Police refused the request on ‘public policy’ grounds, claiming that ‘confirming or denying the existence of any such documents would be against the public interest’ as it could identify informants. The decision was heavily criticised by Greens NSW Spokesperson for Police David Shoebridge, who argued that there was a ‘strong public interest’ in revealing whether police are using kids in sting operations.
The obvious risk is that children will be exposed to dangerous situations by reckless police intent on securing an arrest at all costs.
What Does the Law Say About Using Civilians in Sting Operations?
Given the serious dangers involved, one may wonder what protections are granted to civilians who are used by police in sting operations.
In New South Wales, the use of civilians in such operations is covered by the Law Enforcement (Controlled Operations) Act 1997.
Under section 7 of that Act, civilians must not be authorised to participate in controlled operations unless the CEO of the Police Force or relevant body is satisfied that it is ‘wholly impractical’ for a law enforcement officer to participate in the operation, and that it is ‘wholly impracticable’ for the civilian participant to participate in the controlled operation without engaging in that activity.
Incredibly, if a civilian sting operation goes wrong, law enforcement officers such as police are immune from criminal and civil prosecution under the Act. This means that members of the public who suffer injury in the course of the sting are unable to sue authorities – nor can the authorities be criminally prosecuted.
The laws are largely the same in relation to stings authorised by Federal law enforcement agencies.
National guidelines on Commonwealth controlled operations state that civilians may only be used in stings where their role ‘could not adequately be performed by a law enforcement officer’ – for instance, where the civilian is known to the suspect, or where they have a unique skill or knowledge.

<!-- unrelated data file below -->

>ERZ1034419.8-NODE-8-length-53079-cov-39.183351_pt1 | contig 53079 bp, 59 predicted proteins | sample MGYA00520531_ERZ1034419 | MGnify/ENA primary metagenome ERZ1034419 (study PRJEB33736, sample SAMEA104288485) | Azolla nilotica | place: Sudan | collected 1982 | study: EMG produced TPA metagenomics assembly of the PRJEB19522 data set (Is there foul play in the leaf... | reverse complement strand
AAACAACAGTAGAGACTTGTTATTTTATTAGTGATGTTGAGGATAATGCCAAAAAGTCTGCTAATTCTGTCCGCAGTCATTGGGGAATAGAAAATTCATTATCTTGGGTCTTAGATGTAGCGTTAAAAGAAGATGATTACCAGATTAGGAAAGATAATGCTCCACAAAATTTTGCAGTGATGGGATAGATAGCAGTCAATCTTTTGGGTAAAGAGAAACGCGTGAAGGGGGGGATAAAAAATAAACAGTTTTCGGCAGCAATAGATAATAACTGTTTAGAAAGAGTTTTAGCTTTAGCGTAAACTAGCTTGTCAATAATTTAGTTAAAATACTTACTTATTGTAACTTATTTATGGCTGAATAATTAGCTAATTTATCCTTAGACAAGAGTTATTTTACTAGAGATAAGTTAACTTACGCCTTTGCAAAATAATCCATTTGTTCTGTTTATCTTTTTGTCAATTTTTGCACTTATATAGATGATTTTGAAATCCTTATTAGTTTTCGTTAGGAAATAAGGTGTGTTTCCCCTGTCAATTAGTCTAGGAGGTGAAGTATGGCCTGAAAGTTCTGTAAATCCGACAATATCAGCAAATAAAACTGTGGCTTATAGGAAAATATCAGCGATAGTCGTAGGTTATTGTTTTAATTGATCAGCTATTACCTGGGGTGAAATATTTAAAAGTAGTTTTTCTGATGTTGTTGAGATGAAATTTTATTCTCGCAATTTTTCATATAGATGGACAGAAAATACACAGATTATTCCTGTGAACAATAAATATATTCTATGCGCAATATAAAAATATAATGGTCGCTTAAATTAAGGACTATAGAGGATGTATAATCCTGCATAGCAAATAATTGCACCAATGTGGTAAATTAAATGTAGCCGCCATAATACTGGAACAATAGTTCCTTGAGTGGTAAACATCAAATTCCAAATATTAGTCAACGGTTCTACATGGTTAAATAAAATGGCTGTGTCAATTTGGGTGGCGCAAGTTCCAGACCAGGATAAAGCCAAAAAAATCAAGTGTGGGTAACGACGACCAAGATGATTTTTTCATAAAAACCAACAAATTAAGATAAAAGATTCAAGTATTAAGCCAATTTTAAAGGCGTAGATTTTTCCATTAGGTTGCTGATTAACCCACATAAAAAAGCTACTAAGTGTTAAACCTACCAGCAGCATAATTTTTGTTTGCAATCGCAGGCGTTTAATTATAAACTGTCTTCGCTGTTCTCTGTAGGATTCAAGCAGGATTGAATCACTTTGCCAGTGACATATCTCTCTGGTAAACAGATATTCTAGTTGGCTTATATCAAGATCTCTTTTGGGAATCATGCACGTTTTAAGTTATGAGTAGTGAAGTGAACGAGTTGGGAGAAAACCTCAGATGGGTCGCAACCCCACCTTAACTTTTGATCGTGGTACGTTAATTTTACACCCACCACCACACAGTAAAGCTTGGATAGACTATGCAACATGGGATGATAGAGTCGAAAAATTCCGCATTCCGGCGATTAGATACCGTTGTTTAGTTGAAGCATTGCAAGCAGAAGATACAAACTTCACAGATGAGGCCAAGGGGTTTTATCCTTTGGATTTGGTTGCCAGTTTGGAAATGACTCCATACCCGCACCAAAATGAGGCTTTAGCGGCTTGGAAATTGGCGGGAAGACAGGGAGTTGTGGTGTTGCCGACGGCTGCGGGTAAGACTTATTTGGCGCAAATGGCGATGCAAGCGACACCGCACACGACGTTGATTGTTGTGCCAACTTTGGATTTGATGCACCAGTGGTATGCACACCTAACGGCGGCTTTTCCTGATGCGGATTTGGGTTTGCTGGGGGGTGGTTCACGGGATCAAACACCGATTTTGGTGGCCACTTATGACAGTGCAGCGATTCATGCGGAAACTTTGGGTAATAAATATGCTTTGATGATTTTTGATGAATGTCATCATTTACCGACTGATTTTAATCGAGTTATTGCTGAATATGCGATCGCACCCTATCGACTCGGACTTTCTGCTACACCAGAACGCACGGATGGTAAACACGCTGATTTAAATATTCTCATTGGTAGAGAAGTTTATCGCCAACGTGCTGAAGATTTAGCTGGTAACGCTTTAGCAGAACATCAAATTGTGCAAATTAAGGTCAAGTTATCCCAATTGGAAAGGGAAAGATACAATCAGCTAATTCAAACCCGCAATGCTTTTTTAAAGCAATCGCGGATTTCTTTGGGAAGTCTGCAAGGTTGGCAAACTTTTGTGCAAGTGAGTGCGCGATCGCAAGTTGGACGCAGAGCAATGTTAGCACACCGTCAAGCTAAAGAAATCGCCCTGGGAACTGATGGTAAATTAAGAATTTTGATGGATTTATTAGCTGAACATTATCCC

The Problems With Sting Operations
The Wood Royal Commission into the NSW Police Service in the 1990’s identified several areas of concern surrounding sting operations.
In particular, the Commission raised concerns about the extent to which law enforcement agencies escape liability after they have clearly committed criminal offences in the context of a sting.
As detailed in the Commission’s Final Report:
‘it is undesirable for the courts to be placed in a position where an expectation arises that they will… turn a blind eye to this form of conduct or… be given a delegated responsibility to ‘excuse’ criminal conduct.’
But far from recommending that these agencies be held accountable under criminal or civil law, the Commission simply recommended the enactment of legislation which would ‘introduce a greater degree of regularity and certainty into undercover operations.’
A number of administrative measures were adopted following this recommendation, including the requirement that sting operations must be documented and that approval must be sought before they are commenced. As long as these guidelines are followed, the Commission legitimised the immunity of law enforcement officers from both civil and criminal liability.
But despite the basic nature of the requirements, there are concerns that they are being breached without consequences. A report released in 2012 by the NSW Police Force suggests that there are ‘significant delays’ with police officers providing reports on undercover operations to the Police Commissioner and NSW Ombudsman; which indicates that they are being prepared after the operation has occurred, rather than before as required. This supports the contention that there is a ‘complete absence of oversight’ when it comes to police sting operations.